As of 1st October last year, new lending criteria came into effect for ‘portfolio’ landlords, affecting anyone with four or more mortgaged Buy to Let properties. Now, when it comes to applying for a new mortgage or a remortgage, the total borrowing across the whole portfolio must be no more than 75% of its value*.
Although the majority of landlords have overall borrowing of less than 60% (according to the Council of Mortgage Lenders’ 2016 landlord survey), there are still a number who are on high LTV deals that were available before the credit crunch. Some of them borrowed up to 90% and if those properties haven’t increased enough in value over the last decade, the next few years could prove difficult if they need or want to refinance.
If you’re one of those landlords that’s highly leveraged and you had counted on being able to release equity to fund capital improvements or repairs, you’re probably going to need to rethink your strategy. And if you took out a 90% LTV mortgage that’s now coming to the end of its term, there may not be enough equity in the property to refinance at 75% LTV. For example:
Purchase price in Jan 2008 £200,000
90% LTV mortgage (int. only) £180,000
Value in 2018 £235,740
(average UK house price increased by 17.87% between Q1 2008 and Q4 2017)
75% max LTV mortgage £176,805
In this case, the landlord would be unable to remortgage without injecting more capital, as under the new rules the maximum that they could borrow is less than they originally borrowed, and in this example, currently have outstanding.
So this new limit on portfolio borrowing means some landlords may wish to start to reinvest rental profits into paying down mortgage loans to reduce their overall LTV, rather than taking income. Those whose mortgage terms are coming to an end might be forced to sell if there isn’t enough equity in the property to refinance and they don’t have any spare capital to reduce their existing borrowing.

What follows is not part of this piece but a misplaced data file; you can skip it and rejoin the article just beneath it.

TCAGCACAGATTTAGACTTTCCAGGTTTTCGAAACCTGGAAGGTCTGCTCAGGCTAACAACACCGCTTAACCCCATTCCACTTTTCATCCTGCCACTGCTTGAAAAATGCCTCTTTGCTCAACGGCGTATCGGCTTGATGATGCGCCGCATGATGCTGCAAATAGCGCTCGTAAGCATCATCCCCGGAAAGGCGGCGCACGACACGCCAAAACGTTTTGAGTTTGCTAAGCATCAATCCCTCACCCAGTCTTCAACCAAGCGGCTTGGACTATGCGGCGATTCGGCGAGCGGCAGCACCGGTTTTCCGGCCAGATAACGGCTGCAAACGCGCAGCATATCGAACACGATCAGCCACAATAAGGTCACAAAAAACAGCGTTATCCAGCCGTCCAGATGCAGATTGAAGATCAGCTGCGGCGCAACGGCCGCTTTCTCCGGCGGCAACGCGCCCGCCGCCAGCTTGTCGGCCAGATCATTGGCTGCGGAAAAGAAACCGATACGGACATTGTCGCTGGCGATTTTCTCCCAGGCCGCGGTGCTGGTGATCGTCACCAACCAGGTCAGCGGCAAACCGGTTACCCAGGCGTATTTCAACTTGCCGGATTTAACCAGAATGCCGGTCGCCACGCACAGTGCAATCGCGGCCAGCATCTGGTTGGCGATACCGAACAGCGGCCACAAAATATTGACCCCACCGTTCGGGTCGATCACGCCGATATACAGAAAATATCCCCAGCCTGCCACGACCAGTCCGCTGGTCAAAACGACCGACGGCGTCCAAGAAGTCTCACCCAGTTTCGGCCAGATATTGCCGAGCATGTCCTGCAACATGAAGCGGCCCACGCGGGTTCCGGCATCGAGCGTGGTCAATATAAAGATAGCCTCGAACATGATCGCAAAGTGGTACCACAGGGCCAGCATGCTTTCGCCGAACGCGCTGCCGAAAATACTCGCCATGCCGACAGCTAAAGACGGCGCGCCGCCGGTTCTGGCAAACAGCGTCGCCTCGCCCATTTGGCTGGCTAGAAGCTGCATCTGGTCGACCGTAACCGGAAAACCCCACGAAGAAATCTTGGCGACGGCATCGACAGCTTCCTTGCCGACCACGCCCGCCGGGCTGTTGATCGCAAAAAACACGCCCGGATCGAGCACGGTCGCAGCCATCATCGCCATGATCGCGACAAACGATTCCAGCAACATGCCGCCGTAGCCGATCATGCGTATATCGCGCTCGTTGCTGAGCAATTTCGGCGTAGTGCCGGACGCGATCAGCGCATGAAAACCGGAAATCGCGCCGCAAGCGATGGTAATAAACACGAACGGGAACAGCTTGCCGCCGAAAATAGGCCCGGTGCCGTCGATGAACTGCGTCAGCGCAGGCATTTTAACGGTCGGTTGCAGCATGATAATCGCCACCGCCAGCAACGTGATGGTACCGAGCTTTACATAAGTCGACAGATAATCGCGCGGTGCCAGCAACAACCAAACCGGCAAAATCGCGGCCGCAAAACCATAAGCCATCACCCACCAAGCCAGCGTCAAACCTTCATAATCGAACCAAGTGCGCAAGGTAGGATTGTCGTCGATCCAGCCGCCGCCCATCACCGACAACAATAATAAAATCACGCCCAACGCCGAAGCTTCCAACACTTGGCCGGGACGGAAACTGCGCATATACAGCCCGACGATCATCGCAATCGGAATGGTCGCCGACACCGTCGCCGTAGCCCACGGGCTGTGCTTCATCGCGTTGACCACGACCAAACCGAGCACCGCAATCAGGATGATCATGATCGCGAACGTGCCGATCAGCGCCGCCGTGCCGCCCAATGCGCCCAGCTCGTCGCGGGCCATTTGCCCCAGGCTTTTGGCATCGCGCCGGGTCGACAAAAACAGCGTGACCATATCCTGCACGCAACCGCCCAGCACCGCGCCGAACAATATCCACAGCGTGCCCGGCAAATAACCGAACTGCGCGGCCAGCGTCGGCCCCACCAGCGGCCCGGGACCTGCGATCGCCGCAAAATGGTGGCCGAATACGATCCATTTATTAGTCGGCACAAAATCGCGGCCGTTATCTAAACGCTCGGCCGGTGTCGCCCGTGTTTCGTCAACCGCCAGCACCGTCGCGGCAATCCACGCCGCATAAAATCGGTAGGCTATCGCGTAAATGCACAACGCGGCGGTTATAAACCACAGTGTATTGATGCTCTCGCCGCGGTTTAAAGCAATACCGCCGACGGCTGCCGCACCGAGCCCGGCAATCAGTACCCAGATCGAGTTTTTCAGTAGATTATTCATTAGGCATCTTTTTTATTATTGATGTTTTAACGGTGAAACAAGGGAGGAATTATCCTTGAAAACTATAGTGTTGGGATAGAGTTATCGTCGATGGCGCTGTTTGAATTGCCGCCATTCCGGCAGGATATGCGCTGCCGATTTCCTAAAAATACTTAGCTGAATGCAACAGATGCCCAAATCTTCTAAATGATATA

If you’ve got four or more properties and are looking to raise more capital against them, it’s sensible that you take the following steps right away:
• Check the status of each of your mortgages: the LTV, the term remaining and the outstanding loan amount
• Get an up to date valuation on each property – you can find a local RICS surveyor at https://www.esurv.co.uk/ alternatively, you can use the Your Move instant online valuation tool here >
• Using the valuations and outstanding borrowing figures, calculate the level of borrowing on each property and on your portfolio as a whole
• If the total borrowing is above 75% LTV, you need to decide on next steps and look at options for making sure your portfolio is viable into the future.
Because there’s so much to consider, and with the extra criteria that lenders are now asking ‘portfolio’ borrowers to fulfil on their mortgage applications, it’s wise not to try to handle it yourself. Even the most experienced landlords probably won’t know about or understand every aspect of applying for and progressing a mortgage under the new rules. That means you can waste a lot of time and effort trying to work your way through your options, only to end up with a deal that a broker could easily better. Importantly, you might not provide all the information that the lender requires in the right way and could accidentally leave out things that are critical to securing the right mortgage.
So consult a specialist Buy to Let mortgage broker and a financial advisor, who can look at all your assets and give you expert, professional advice on the best way forward for you.
YOUR PROPERTY MAY BE REPOSSESSED IF YOU DO NOT KEEP UP REPAYMENTS ON YOUR MORTGAGE.
This firm usually charges a fee for mortgage advice. The amount of the fee will depend upon your circumstances and will be discussed and agreed with you at the earliest opportunity.
If you would like a free portfolio review, our team of mortgage brokers are here to help. Just call into your local Your Move branch or contact the team via our website at https://www.your-move.co.uk/mortgages .
The Profile of UK Private Landlords
UK House Price Data since 1952